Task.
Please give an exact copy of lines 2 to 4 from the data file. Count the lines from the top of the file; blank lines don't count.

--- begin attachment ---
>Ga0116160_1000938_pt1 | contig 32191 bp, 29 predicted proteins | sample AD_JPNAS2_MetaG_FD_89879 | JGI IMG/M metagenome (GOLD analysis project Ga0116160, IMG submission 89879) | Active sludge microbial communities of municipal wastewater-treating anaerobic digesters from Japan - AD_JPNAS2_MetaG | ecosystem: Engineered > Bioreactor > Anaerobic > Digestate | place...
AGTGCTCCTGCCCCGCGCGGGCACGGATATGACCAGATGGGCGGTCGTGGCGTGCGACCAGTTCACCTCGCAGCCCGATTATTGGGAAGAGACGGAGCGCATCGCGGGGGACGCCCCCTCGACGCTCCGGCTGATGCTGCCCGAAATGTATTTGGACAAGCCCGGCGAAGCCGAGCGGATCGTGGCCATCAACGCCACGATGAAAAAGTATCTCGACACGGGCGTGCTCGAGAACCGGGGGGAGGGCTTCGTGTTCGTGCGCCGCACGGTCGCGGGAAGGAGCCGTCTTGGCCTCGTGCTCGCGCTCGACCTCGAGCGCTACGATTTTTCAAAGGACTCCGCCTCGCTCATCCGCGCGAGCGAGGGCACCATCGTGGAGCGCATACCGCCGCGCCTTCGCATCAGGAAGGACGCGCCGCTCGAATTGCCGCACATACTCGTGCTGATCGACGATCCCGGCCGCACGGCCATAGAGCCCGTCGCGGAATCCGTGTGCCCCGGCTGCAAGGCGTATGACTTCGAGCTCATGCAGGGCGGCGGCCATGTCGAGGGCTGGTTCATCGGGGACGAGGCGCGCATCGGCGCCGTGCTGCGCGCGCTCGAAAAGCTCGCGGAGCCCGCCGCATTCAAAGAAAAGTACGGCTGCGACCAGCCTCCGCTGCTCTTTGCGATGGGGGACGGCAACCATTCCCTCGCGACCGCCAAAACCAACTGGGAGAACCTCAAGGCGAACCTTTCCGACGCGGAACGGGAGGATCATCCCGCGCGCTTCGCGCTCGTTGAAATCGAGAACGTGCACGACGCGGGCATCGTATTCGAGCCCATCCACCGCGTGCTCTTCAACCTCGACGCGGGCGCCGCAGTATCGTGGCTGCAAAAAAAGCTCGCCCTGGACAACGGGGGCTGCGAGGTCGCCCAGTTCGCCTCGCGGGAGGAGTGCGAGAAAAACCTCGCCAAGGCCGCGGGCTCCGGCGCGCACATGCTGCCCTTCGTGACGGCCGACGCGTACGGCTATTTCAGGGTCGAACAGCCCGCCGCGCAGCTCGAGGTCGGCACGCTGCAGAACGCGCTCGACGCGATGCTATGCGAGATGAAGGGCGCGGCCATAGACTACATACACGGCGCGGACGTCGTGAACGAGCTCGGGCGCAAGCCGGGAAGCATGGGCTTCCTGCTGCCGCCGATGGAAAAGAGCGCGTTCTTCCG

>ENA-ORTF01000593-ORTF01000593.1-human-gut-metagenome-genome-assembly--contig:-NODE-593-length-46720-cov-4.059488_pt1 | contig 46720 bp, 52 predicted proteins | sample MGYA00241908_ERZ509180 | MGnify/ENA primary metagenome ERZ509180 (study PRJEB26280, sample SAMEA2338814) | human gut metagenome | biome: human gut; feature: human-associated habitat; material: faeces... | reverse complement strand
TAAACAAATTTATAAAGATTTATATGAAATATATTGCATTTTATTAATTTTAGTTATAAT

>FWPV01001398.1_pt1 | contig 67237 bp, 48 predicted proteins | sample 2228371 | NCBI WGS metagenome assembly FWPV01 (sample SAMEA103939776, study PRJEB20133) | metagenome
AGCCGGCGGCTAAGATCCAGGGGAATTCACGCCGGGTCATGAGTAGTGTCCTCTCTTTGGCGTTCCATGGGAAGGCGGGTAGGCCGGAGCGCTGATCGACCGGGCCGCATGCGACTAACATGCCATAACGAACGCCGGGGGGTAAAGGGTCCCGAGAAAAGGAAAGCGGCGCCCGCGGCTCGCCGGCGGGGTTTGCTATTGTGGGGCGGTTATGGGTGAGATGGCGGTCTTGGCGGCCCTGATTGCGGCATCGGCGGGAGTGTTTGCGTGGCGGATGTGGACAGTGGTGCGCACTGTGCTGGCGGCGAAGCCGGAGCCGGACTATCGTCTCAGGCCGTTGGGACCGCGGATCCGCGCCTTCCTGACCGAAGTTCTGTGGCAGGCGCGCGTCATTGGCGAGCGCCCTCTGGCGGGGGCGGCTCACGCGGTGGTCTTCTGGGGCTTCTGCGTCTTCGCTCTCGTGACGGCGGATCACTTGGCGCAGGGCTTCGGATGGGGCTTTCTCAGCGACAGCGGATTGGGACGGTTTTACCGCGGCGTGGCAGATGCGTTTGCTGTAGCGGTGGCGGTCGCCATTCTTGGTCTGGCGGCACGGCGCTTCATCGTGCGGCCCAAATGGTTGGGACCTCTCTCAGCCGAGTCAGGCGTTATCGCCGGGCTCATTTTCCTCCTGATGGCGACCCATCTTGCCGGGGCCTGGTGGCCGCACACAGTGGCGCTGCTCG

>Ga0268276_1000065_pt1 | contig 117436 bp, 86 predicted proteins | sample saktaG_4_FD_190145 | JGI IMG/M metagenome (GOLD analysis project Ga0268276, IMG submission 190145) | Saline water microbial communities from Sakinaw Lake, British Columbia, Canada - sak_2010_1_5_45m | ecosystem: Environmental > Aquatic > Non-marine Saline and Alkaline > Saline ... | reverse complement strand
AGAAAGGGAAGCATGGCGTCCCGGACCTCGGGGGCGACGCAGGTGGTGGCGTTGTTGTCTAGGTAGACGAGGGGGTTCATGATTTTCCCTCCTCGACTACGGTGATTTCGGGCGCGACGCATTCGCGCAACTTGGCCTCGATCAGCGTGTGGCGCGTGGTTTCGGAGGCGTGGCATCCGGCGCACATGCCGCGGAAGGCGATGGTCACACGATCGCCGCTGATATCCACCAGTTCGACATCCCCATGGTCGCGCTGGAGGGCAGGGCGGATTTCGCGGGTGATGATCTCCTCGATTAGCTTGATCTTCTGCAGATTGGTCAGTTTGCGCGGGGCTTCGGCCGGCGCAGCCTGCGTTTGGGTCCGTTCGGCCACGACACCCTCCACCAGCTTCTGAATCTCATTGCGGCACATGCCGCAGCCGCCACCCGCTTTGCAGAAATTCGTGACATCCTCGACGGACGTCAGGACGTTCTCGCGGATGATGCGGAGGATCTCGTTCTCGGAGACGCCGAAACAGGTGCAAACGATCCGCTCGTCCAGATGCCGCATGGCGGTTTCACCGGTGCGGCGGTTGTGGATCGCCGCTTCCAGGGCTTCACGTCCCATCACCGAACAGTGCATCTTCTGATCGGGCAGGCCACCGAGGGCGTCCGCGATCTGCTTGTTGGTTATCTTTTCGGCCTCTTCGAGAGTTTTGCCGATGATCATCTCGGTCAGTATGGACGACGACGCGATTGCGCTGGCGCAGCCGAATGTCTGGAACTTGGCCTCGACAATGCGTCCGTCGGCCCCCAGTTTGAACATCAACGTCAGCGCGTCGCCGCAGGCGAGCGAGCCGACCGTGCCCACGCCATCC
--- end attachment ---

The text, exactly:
AGTGCTCCTGCCCCGCGCGGGCACGGATATGACCAGATGGGCGGTCGTGGCGTGCGACCAGTTCACCTCGCAGCCCGATTATTGGGAAGAGACGGAGCGCATCGCGGGGGACGCCCCCTCGACGCTCCGGCTGATGCTGCCCGAAATGTATTTGGACAAGCCCGGCGAAGCCGAGCGGATCGTGGCCATCAACGCCACGATGAAAAAGTATCTCGACACGGGCGTGCTCGAGAACCGGGGGGAGGGCTTCGTGTTCGTGCGCCGCACGGTCGCGGGAAGGAGCCGTCTTGGCCTCGTGCTCGCGCTCGACCTCGAGCGCTACGATTTTTCAAAGGACTCCGCCTCGCTCATCCGCGCGAGCGAGGGCACCATCGTGGAGCGCATACCGCCGCGCCTTCGCATCAGGAAGGACGCGCCGCTCGAATTGCCGCACATACTCGTGCTGATCGACGATCCCGGCCGCACGGCCATAGAGCCCGTCGCGGAATCCGTGTGCCCCGGCTGCAAGGCGTATGACTTCGAGCTCATGCAGGGCGGCGGCCATGTCGAGGGCTGGTTCATCGGGGACGAGGCGCGCATCGGCGCCGTGCTGCGCGCGCTCGAAAAGCTCGCGGAGCCCGCCGCATTCAAAGAAAAGTACGGCTGCGACCAGCCTCCGCTGCTCTTTGCGATGGGGGACGGCAACCATTCCCTCGCGACCGCCAAAACCAACTGGGAGAACCTCAAGGCGAACCTTTCCGACGCGGAACGGGAGGATCATCCCGCGCGCTTCGCGCTCGTTGAAATCGAGAACGTGCACGACGCGGGCATCGTATTCGAGCCCATCCACCGCGTGCTCTTCAACCTCGACGCGGGCGCCGCAGTATCGTGGCTGCAAAAAAAGCTCGCCCTGGACAACGGGGGCTGCGAGGTCGCCCAGTTCGCCTCGCGGGAGGAGTGCGAGAAAAACCTCGCCAAGGCCGCGGGCTCCGGCGCGCACATGCTGCCCTTCGTGACGGCCGACGCGTACGGCTATTTCAGGGTCGAACAGCCCGCCGCGCAGCTCGAGGTCGGCACGCTGCAGAACGCGCTCGACGCGATGCTATGCGAGATGAAGGGCGCGGCCATAGACTACATACACGGCGCGGACGTCGTGAACGAGCTCGGGCGCAAGCCGGGAAGCATGGGCTTCCTGCTGCCGCCGATGGAAAAGAGCGCGTTCTTCCG

>ENA-ORTF01000593-ORTF01000593.1-human-gut-metagenome-genome-assembly--contig:-NODE-593-length-46720-cov-4.059488_pt1 | contig 46720 bp, 52 predicted proteins | sample MGYA00241908_ERZ509180 | MGnify/ENA primary metagenome ERZ509180 (study PRJEB26280, sample SAMEA2338814) | human gut metagenome | biome: human gut; feature: human-associated habitat; material: faeces... | reverse complement strand
TAAACAAATTTATAAAGATTTATATGAAATATATTGCATTTTATTAATTTTAGTTATAAT